In the 401(k) business, Levy is prepping Betterment for Business to ride a wave of state mandates that require small business owners to provide 401(k) or other retirement accounts. See: Betterment jumps headlong into the 401(k) business spurred by a conviction that even Vanguard Group is unfriendly to investors in this arena
On the retail side, she noted how Betterment has barely scratched the surface in making banking simple and tied into investments. See: After Andy Rachleff explains Wealthfront's corrective to banking, Jon Stein told how Betterment is investing heavily in banking but mindful of 'frothiness'
When it comes to banking, pairing a financial technology brand with a savvy media executive is shrewd, adds Sokolin.
"Coming out of a closer marriage between the creative industries and technology ... if we look at Square Cash, the most successful peer-to-peer payments app--outperforming even Venmo--we see that influencers and artists were the core driver of adoption."
Asked whether she feels qualified to head a financial services company with no industry experience, Levy says she believes Betterment has tremendous untapped knowledge in its 300 employees that can be unlocked by asking the right questions.
She adds that she is no stranger to suffocating regulations because her products are often related to children where regs run rampant.
Almost lost in the moment is that Levy will be a CEO in an industry where women are scarce.
She joins such top women financial executives as Mary Callahan Erdoes, CEO, Asset and Wealth Management, at J.P. Morgan; Yie-Hsin Hung, CEO of New York Life Investment Management; Abby Johnson, chairman and CEO, Fidelity Investments; Charlotte McLaughlin, president and CEO PNC Capital Markets, and Michelle Seitz, chairman and CEO of Russell Investments.
Levy also starts robo CEO life about $24 billion ahead of Sallie Krawcheck at Ellevest. See: Sallie Krawcheck astonishes industry observers by raising another $32.5 million for her robo-advisor -- perhaps on strength of 'unit economics'
On a gender basis, Levy's appointment is a leap forward for financial technology, says Sokolin.
"There has been long talk of 'a robo-advisor for women,' whether in Learnvest or Ellevest or WorthFM. Having an experienced and successful female leader at the helm of Betterment will be iconic and unifying."
Levy makes no big pronouncements about it but says she has made a point all her career to mentor young women.
Betterment's staff is currently 52% men and 48% women.
Stein is holding onto his shares but admits that he is already excited about looking to the future.
"I think I have another startup in me," he says. "I'm confident it won't be in financial services."
Stein will also remain chairman and serve on Betterment's board of directors. He will work with Levy to ensure a smooth executive transition.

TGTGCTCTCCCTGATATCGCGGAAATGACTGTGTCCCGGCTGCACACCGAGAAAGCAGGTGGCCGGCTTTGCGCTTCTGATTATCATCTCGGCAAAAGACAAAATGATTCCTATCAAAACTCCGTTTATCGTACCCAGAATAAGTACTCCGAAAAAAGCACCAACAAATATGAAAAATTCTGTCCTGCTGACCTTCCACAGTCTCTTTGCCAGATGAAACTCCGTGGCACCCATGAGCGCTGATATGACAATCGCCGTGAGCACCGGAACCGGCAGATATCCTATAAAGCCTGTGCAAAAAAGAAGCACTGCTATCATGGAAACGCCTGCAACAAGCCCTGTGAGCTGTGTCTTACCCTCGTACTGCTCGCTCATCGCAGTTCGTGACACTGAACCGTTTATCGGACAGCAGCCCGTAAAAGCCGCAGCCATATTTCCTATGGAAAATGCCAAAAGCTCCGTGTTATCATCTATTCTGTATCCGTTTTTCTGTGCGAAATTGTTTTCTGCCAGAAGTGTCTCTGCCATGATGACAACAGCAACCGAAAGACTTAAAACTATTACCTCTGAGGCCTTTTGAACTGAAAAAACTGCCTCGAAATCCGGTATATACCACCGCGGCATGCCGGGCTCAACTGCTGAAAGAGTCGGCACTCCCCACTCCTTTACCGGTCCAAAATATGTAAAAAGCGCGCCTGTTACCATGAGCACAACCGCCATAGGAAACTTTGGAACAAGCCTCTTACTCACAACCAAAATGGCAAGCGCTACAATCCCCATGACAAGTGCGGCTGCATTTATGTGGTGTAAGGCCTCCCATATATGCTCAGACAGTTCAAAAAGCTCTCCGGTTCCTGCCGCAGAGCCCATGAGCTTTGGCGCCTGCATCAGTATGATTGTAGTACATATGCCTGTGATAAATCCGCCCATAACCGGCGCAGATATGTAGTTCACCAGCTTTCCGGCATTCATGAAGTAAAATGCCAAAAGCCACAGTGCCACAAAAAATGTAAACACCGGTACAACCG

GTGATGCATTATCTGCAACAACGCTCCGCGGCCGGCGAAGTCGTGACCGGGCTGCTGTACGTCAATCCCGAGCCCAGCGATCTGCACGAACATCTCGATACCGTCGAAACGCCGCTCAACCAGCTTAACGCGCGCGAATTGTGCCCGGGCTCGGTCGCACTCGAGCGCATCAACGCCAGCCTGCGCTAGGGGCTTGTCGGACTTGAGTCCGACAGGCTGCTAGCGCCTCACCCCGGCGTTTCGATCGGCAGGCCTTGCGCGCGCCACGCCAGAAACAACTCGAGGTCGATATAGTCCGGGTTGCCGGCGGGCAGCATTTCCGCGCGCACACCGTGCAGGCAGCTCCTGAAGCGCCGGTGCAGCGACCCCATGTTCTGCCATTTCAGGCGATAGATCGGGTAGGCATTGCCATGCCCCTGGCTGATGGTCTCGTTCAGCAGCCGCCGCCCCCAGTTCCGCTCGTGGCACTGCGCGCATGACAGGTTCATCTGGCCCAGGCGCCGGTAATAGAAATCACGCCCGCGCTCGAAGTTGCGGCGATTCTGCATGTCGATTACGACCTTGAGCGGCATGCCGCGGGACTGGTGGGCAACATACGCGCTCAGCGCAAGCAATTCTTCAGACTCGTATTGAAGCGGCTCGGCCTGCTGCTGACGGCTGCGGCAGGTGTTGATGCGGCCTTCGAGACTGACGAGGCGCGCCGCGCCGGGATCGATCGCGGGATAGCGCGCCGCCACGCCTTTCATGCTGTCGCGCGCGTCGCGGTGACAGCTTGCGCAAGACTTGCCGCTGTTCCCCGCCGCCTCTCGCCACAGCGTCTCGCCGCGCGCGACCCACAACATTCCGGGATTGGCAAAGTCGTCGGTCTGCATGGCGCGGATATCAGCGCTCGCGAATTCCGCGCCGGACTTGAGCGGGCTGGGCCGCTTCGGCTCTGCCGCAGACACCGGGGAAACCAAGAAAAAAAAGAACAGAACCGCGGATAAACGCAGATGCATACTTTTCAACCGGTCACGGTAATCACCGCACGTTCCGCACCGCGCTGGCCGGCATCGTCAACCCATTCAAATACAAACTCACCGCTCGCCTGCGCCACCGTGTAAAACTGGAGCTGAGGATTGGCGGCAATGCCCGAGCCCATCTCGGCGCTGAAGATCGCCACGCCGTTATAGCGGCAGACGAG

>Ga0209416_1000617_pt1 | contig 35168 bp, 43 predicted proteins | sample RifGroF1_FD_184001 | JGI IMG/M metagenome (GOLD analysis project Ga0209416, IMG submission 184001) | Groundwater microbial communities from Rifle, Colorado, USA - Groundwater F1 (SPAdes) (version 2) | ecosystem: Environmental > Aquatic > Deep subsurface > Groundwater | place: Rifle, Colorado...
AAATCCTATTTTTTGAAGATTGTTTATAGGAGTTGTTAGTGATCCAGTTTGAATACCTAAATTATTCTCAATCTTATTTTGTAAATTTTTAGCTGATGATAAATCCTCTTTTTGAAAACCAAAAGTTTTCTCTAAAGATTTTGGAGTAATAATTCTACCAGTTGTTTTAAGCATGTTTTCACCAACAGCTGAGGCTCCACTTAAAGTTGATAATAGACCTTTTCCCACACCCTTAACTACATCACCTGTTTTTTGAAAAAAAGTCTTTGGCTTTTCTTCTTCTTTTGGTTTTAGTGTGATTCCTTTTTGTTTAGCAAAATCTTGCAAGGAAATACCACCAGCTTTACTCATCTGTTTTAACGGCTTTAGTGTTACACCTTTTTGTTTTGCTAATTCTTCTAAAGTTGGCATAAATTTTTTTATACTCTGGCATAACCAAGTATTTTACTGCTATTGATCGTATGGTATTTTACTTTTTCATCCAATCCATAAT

"I’m extremely proud of the work we’ve done at Betterment over the past ten years," said Stein in the release. "It’s been an honor and a humbling experience to lead a company that has made such a significant impact on both the financial industry and consumers’ everyday lives."
"But when I look at what is next for Betterment, the time has come for someone else to lead the company through its next stage of growth."
Stein's departure is also notable for the fact that it may mark a final departure point for Betterment from the kind of up-start moxy that initially defined its brand.
In 2012, for instance, he continued to man the firm's customer support lines, alongside company staffers, according to spokesman, Joe Ziemer.
"In my head, I thought there was zero chance that the CEO and founder of the company would actually field questions from customers regularly," Ziemer recounts.
"Over my first few months, I watched him walk out of countless lunches, meetings, brunches and happy hours because it was his turn to answer the support line, before we had a customer support team. He led by example."
"I’ve done the best work of my life at Betterment," Stein adds in a blog-post discussing his departure. But he says Levy has the right mix of outsider attitude and operator zeal to be a smash hit.
"For someone with a “big company” pedigree, she’s remarkably down to earth and scrappy."
Second Betterment exec departs as new CEO Sarah Levy orients to her first month on the job and is confronted by personnel matters
Chief operating officer Dustin Lucien is the latest to leave the New York City robo-advisor, one of at least eight positions open as it prepares a push across multiple business lines to ignite growth.
January 19, 2021 – 6:32 PM
Financial Planning Software
Top Executive: Jon Stein